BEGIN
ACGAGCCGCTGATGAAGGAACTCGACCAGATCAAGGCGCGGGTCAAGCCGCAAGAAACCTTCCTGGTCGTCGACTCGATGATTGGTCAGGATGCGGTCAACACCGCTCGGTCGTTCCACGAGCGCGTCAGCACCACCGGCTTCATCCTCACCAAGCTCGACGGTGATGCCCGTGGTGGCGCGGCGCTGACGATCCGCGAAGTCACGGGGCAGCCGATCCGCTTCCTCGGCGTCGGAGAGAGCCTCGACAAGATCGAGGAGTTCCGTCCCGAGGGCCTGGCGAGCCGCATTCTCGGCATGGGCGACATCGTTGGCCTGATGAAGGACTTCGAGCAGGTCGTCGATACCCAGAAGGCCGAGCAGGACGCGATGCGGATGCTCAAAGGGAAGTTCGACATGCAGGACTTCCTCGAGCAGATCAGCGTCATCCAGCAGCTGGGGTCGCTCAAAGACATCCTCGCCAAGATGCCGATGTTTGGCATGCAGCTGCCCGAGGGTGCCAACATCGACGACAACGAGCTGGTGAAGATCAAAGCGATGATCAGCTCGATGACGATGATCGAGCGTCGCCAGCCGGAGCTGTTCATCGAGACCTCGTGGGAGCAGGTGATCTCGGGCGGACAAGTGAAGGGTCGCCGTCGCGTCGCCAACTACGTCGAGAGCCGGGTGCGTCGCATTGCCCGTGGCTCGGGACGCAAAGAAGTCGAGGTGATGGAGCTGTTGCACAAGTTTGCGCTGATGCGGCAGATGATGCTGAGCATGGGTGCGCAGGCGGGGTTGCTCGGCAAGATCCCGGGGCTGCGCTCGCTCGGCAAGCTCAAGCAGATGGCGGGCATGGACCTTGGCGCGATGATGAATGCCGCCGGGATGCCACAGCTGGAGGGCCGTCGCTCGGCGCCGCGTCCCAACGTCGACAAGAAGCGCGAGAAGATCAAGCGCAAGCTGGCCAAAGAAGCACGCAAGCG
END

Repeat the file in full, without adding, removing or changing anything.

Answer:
ACGAGCCGCTGATGAAGGAACTCGACCAGATCAAGGCGCGGGTCAAGCCGCAAGAAACCTTCCTGGTCGTCGACTCGATGATTGGTCAGGATGCGGTCAACACCGCTCGGTCGTTCCACGAGCGCGTCAGCACCACCGGCTTCATCCTCACCAAGCTCGACGGTGATGCCCGTGGTGGCGCGGCGCTGACGATCCGCGAAGTCACGGGGCAGCCGATCCGCTTCCTCGGCGTCGGAGAGAGCCTCGACAAGATCGAGGAGTTCCGTCCCGAGGGCCTGGCGAGCCGCATTCTCGGCATGGGCGACATCGTTGGCCTGATGAAGGACTTCGAGCAGGTCGTCGATACCCAGAAGGCCGAGCAGGACGCGATGCGGATGCTCAAAGGGAAGTTCGACATGCAGGACTTCCTCGAGCAGATCAGCGTCATCCAGCAGCTGGGGTCGCTCAAAGACATCCTCGCCAAGATGCCGATGTTTGGCATGCAGCTGCCCGAGGGTGCCAACATCGACGACAACGAGCTGGTGAAGATCAAAGCGATGATCAGCTCGATGACGATGATCGAGCGTCGCCAGCCGGAGCTGTTCATCGAGACCTCGTGGGAGCAGGTGATCTCGGGCGGACAAGTGAAGGGTCGCCGTCGCGTCGCCAACTACGTCGAGAGCCGGGTGCGTCGCATTGCCCGTGGCTCGGGACGCAAAGAAGTCGAGGTGATGGAGCTGTTGCACAAGTTTGCGCTGATGCGGCAGATGATGCTGAGCATGGGTGCGCAGGCGGGGTTGCTCGGCAAGATCCCGGGGCTGCGCTCGCTCGGCAAGCTCAAGCAGATGGCGGGCATGGACCTTGGCGCGATGATGAATGCCGCCGGGATGCCACAGCTGGAGGGCCGTCGCTCGGCGCCGCGTCCCAACGTCGACAAGAAGCGCGAGAAGATCAAGCGCAAGCTGGCCAAAGAAGCACGCAAGCG